Also, by way of a HardCasual tweet comes word of new website Gaming Laid Bare Times, newcomers to “the fake game news scene.” There’s a scene now?

Simon Parkin talks about Frogs, Children, Trampolines, Scribblenauts and why imagination trumps expertise in said game. This is probably my favourite piece on the game that I’ve read to date.

LB Jeffries sums up the entirety of Jesper Juul’s book and the entire Story-Gameplay discussion about videogames ever, saying “…every game has a unique relationship with its narrative elements.” Okay, that’s a bit of deliberate hyperbole on my part, but it really is quite a good summary of both the book and the discussion.

Chris Dahlen writes about “The Rise of Ugh-Meck“: or User Generated, Machine Mediated Content: and how it could be applied in novel and interesting ways. I’m thinking, scribbling messages on Left 4 Dead safe-house walls for the next group of survivors to come through.

Margaret Pomeranz, for those not blessed to be living in The Lucky Country, is Australia’s foremost film critic having been a reviewer and critic for longer than I have been alive. Since 1986 she and her television co-host David Stratton have almost single-handedly shaped the Australian film criticism landscape and simultaneously opened it up to a mainstream audience.

So what’s she got to do with videogames and This Week In Videogame Blogging? Well she was interviewed by the Australian games and technology talk-show ‘Byteside’ and talks about some really great things. Comparing the interactive nature of videogames to “the gigantic game that is cinema”, she problematises simplistic notions about the passive reception of media in non-interactive formats. She also talks about the impact of Australia’s conservatism making distributors wary of picking up films, and the right for consenting adults to regulate what they see themselves without government interference. Here’s a choice quote about classification, particularly of relevance to the issue of Australia’s lack of an R18+ classification for games, effectively banning any game unsuitable for a person 15 years of age;

It’s the start of danger where you have a government effectively saying ‘This is what we will allow you to see and this is what we will not allow you to see’. Fortunately they have very little power these days because we can see anything we want as long as we’re prepared to break the law. And what you’re doing is turning basically middle class people into criminals.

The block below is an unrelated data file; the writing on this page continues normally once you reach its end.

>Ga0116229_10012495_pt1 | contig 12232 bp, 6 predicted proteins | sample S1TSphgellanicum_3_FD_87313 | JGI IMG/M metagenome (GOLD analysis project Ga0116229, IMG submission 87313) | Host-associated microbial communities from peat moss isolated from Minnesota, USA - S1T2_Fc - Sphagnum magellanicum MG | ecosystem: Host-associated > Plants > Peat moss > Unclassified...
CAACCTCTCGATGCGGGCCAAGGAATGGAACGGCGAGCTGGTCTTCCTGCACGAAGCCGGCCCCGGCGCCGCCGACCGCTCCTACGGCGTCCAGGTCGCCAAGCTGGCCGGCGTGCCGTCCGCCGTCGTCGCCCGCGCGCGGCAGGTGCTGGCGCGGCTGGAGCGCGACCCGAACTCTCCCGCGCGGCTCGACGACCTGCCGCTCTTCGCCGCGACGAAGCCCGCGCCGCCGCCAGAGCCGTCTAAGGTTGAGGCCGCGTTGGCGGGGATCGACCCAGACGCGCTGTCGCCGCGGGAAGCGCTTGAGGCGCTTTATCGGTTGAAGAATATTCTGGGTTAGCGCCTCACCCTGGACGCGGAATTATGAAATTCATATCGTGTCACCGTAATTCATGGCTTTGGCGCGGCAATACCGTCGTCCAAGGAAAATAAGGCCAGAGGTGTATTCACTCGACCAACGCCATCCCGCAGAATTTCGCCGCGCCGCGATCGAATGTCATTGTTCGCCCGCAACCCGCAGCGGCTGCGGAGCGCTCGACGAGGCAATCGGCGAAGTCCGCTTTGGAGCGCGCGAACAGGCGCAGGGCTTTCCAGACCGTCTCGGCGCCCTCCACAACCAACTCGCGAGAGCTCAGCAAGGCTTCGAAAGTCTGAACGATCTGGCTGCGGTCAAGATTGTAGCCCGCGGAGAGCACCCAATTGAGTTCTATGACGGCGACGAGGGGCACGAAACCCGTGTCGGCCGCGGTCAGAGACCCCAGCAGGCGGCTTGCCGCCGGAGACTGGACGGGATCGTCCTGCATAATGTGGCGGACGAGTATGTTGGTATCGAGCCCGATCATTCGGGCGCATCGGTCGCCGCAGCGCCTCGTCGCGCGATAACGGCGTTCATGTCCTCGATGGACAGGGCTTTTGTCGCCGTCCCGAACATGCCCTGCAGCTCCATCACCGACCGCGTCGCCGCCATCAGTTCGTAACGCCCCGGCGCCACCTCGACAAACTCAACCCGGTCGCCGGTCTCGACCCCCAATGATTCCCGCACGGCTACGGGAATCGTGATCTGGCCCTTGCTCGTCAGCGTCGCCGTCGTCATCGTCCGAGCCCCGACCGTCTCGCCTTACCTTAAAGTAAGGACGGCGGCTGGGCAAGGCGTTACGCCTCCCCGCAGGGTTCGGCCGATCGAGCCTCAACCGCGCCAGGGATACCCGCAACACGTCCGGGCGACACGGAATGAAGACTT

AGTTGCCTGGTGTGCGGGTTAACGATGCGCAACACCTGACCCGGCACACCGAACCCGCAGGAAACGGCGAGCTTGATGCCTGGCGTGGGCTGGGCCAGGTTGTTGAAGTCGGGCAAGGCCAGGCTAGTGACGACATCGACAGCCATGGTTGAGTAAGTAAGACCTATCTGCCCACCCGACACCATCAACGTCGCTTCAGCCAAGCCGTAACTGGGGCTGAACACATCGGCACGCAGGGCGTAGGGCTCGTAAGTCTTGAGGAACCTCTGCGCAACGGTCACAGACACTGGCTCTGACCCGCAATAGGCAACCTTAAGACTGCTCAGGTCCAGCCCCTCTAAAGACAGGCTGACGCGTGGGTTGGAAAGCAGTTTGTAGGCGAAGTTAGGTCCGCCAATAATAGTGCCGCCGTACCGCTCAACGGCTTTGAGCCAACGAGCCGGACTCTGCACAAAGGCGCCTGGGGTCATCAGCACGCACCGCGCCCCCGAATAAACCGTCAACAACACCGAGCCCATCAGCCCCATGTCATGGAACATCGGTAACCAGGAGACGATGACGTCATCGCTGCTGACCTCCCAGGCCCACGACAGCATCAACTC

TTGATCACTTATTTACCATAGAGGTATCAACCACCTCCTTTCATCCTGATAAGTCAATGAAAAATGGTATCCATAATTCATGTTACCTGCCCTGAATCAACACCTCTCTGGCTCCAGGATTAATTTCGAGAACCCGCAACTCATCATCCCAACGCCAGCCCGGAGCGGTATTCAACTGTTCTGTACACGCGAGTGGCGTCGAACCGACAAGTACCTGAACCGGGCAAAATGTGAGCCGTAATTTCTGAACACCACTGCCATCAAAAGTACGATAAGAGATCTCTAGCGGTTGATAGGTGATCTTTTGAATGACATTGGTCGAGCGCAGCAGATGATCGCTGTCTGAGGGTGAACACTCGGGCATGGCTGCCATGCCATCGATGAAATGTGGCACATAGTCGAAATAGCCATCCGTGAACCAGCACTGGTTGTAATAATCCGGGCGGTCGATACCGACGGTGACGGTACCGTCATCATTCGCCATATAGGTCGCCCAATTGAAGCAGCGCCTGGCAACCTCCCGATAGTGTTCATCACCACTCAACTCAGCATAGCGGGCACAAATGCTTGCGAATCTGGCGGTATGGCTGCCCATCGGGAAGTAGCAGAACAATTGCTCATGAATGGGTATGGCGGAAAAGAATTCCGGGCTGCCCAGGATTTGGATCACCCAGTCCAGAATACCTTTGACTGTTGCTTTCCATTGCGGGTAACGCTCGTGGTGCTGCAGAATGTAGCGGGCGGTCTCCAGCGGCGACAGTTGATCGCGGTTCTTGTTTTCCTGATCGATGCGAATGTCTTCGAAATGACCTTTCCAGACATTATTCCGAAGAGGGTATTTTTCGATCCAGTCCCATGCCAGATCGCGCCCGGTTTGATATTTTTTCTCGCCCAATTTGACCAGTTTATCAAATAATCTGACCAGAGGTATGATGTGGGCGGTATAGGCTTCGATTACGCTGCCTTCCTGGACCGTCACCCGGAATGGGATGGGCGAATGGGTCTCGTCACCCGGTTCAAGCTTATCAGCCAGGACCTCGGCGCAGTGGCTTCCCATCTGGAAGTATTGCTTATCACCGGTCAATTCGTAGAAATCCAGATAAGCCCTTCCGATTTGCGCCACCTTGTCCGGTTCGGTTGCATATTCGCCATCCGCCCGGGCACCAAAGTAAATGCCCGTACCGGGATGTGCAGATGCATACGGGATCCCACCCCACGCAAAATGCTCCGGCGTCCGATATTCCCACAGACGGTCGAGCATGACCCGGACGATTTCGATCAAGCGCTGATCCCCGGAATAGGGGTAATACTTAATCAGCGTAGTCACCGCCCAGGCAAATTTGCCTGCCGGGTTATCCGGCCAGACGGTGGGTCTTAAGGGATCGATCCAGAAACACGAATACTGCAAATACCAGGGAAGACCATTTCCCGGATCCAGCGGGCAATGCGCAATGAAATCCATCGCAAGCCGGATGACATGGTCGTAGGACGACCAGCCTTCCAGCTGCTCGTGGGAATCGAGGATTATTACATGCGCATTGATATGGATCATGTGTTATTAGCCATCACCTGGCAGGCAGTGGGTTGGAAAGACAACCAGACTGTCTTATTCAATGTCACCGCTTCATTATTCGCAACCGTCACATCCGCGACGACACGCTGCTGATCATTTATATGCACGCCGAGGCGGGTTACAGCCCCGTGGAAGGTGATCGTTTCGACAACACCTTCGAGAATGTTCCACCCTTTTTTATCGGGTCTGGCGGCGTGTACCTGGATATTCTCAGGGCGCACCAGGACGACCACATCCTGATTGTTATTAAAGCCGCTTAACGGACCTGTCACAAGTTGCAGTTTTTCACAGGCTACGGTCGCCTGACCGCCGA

Some Australian gamers are hoping that the news that Gabe Newell is coming to the land of Oz will be a catalyst for finally changing the draconian laws themselves. Here’s what I see needs to happen: Newell or someone similar needs to actually take the opposite position of most gamers and argue that the Australian classification system is not tough enough and lets 15-18 year olds play games completely unsuitable for them. The media may then have a bit of a ‘think of the children’ moment and put pressure on the lawmakers. That seems like the most likely strategy for getting an R18+ rating introduced. Until then, however, I would like to calmly suggest that Australian gamers chill the hell out and remind themselves that they are living in a capitalist society in which companies actually have no obligation to bring out excellent games for them to play. Valve actually isn’t providing a social service for their benefit, but a product for them to pay for.

How does a new collaborative blog called ‘Red Kings Dream‘ sound? It was launched late this week by a few Australian game writers – here’s what their ‘about’ page has to say,

RedKingsDream was created by four Australians who just wanted to find a new way of writing about games, one that doesn’t really exist in any organised fashion.  Their aim was to fill the gap left by PR release-driven reporting, to get the thinker’s hearts racing, and to elevate the esoteric, insider commentary that a scattered bunch of sites focus on into something that’s accessible and provocative.

Lastly for the week and by way of David Carlton, Critical Distance Editor-At-Large, comes this extensive theoretical musing on game interfaces and immersion by videogame researcher Mitu Khandaker. I haven’t had time to read it completely yet but it’s referencing of the film eXistenZ is A Good Thing.